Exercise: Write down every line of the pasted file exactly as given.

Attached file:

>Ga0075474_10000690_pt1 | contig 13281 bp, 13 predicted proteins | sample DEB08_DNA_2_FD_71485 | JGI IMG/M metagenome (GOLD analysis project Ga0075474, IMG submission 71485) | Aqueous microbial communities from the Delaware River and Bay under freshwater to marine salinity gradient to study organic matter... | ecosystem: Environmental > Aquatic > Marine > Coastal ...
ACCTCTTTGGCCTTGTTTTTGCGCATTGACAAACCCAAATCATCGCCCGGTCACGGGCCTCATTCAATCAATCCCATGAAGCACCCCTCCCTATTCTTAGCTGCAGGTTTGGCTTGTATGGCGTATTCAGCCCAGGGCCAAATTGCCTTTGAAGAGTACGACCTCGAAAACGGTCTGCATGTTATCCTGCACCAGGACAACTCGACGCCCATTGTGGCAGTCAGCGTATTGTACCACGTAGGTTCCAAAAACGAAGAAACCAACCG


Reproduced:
>Ga0075474_10000690_pt1 | contig 13281 bp, 13 predicted proteins | sample DEB08_DNA_2_FD_71485 | JGI IMG/M metagenome (GOLD analysis project Ga0075474, IMG submission 71485) | Aqueous microbial communities from the Delaware River and Bay under freshwater to marine salinity gradient to study organic matter... | ecosystem: Environmental > Aquatic > Marine > Coastal ...
ACCTCTTTGGCCTTGTTTTTGCGCATTGACAAACCCAAATCATCGCCCGGTCACGGGCCTCATTCAATCAATCCCATGAAGCACCCCTCCCTATTCTTAGCTGCAGGTTTGGCTTGTATGGCGTATTCAGCCCAGGGCCAAATTGCCTTTGAAGAGTACGACCTCGAAAACGGTCTGCATGTTATCCTGCACCAGGACAACTCGACGCCCATTGTGGCAGTCAGCGTATTGTACCACGTAGGTTCCAAAAACGAAGAAACCAACCG